CCS ADVOCATES HAVE HIGH PRAISE FOR KEMPER PROJECT
Carbon capture and storage advocates touted Mississippi Power’s Kemper County gasification plant as a pioneering ‘clean coal’ facility at a roundtable event this week, sidestepping reports of further cost increases at the now $4.7 billion plant. Speakers at an Atlantic Council-sponsored roundtable in Washington said Kemper—which is expected to become the nation’s first large-scale power generation plant with CCS—will provide invaluable information about the economics of the new technology. “First-of-a-kind demonstrations like Kemper will provide that learning curve to bring down costs and close those gaps in terms of contingencies on components that otherwise would make [CCS] projects higher in cost. Bottom line, Kemper allows us to do things better, faster and cheaper for the future,” said Victor Der, the Global CCS Institute’s general manager for North America who previously helped oversee the project as acting Assistant Secretary for Fossil Energy (FE) at the Department of Energy.
Der said first-generation CCS demonstration projects like Kemper are especially valuable during a time when funding for all federal programs is tight. “We see that existing funding for demonstrations right now is sort of drying up. That makes these first-of-a-kind demos like Kemper not only important, but extremely precious, because they are the key to launching a CCS [industry] for the future,” Der said. Darren Mollot, director of FE’s Office of Clean Energy Systems, said demo projects like Kemper are needed to “show financiers, regulators and the public that there’s a [CCS project] that’s actually operating.” With the help of a $270 million DOE grant, Mississippi Power plans on capturing 65 percent of CO2 emissions from the lignite-fired facility and transporting that 3.5 million tonnes of CO2 via Denbury Resource’s existing Green Pipeline to a depleted oil field south of Houston for enhanced oil recovery operations.
Supporters Skirt Cost Concerns
Speakers at the event avoided discussing the cost of the 582 MW integrated gasification combined cycle facility, which, according to recent filings, has topped $4.75 billion, nearly twice Mississippi Power’s initial estimates for the plant. Randall Rush, general manager for Gasification Technology, Research and Environmental Affairs at Southern Company, Mississippi Power’s parent company, declined to directly answer a question about whether Kemper’s cost is of concern, especially now that Southern plans to market its TRIG gasification technology in use at the facility abroad. “Technically, [TRIG] is ready. I’m not sure I’m qualified to talk about costs,” Rush said. “Every country, every market has its own drivers and what makes economic sense. What might make economic sense in one country may not make economic sense in another.”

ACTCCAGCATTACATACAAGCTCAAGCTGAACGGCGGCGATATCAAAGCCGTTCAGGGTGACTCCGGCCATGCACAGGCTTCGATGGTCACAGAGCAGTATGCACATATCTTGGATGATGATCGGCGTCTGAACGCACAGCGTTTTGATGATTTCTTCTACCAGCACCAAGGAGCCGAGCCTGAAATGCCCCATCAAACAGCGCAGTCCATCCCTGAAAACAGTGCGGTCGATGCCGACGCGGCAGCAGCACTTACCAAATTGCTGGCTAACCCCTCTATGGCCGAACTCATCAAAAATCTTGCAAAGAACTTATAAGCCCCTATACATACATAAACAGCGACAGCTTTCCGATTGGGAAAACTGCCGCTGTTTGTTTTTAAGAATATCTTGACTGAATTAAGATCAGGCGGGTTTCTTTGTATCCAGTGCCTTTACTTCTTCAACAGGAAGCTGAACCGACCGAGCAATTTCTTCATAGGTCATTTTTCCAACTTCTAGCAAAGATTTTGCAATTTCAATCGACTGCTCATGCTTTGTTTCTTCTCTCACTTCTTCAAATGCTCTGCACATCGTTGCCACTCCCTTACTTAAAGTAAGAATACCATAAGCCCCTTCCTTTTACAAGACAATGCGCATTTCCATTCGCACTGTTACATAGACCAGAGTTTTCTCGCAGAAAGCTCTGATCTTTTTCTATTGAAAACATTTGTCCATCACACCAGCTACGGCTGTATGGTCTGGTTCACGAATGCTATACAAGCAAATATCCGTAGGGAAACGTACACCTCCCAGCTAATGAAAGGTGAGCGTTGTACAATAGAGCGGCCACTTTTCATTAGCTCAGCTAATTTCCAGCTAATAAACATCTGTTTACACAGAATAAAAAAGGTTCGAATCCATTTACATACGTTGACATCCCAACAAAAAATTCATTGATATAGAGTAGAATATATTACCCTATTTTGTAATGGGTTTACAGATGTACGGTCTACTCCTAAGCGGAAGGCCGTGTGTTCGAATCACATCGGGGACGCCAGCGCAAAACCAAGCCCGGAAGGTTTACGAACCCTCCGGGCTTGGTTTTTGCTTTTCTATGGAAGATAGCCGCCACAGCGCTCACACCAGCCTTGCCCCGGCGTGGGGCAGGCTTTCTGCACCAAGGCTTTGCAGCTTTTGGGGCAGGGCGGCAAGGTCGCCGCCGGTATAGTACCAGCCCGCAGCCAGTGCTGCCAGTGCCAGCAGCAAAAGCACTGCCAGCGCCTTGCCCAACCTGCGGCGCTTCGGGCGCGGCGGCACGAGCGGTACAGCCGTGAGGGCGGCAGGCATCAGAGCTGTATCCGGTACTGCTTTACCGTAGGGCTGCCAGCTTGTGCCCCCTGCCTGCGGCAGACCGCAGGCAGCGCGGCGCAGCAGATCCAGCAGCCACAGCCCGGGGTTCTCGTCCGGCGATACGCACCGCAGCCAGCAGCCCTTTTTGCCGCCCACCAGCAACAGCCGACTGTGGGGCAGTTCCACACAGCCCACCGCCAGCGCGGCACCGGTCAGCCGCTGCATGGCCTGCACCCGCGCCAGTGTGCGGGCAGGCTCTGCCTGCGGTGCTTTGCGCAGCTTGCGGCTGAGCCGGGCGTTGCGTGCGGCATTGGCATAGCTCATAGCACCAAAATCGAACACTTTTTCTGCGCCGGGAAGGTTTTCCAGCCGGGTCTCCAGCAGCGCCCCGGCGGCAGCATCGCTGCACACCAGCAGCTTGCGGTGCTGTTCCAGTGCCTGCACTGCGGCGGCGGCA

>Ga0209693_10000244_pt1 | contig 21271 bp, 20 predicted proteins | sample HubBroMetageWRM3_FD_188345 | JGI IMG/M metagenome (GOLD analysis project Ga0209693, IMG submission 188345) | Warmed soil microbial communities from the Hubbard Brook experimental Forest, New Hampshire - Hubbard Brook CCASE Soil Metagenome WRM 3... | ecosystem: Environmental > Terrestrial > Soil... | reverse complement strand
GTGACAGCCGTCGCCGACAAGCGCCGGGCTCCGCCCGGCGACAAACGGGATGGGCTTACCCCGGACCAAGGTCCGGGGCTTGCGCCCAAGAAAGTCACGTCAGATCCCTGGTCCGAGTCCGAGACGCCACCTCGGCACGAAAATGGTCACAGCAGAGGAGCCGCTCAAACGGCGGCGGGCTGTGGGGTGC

His remarks came days after Mississippi Power CEO Ed Holland told the Clarion Ledger newspaper that the utility plans to seek an overall 22 percent rate hike on its nearly 200,000 ratepayers to cover Kemper’s capital costs. “We will not come back to the [Mississippi Public Service] Commission for more rate increases for the Kemper plant,” if the 22 percent increase is approved, Holland reportedly said. Regulators approved a 15 percent rate hike for the utility’s customers in April and subsequently agreed to an additional 3 percent increase for 2014. But Mississippi Power officials have said that a rate increase of an additional 4 percent may be necessary after Kemper comes online in order to cover the $1 billion in bonds the utility is issuing under a January settlement agreement, which limits the amount of money the utility can recover from its ratepayers. The Sierra Club, Kemper’s most vocal and well-funded opponent, is pushing the PSC to rule that spending at the facility has been ‘imprudent,’ which would shift the entire cost of the facility to Southern’s shareholders, which over the last several months have shouldered nearly $1 billion in cost overruns tied to the IGCC plant.
A trio of Mississippi state senators in attendance at this week’s event said that despite recent overruns, Kemper is being built “at a reasonable cost” and generally spoke in favor of the facility. “The rate increases are going to be somewhere near what they were when [Mississippi Power] opened its last plant down in Gulfport, Miss. It’s not exorbitant. It’s going to pay dividends down the road,” said Sen. Terry Burton (R), chairman of the Mississippi Senate’s Energy Committee.
Combustion Turbines First Fire
Mississippi Power said this week that both of Kemper’s combustion turbines have undergone first fire in recent weeks. “Employees safely and successfully executed the first fire process and completed all necessary checks and tests to ensure the combustion turbines’ capabilities,” John Huggins, vice president of generation development, said in a Sept. 12 statement. “This milestone is further indication that we are one step closer to the startup of the plant.” The utility said it also completed the first fire of Kemper’s auxiliary boiler ahead of schedule in August.
This story has been modified to clarify language related to rate changes for Mississippi Power's customers.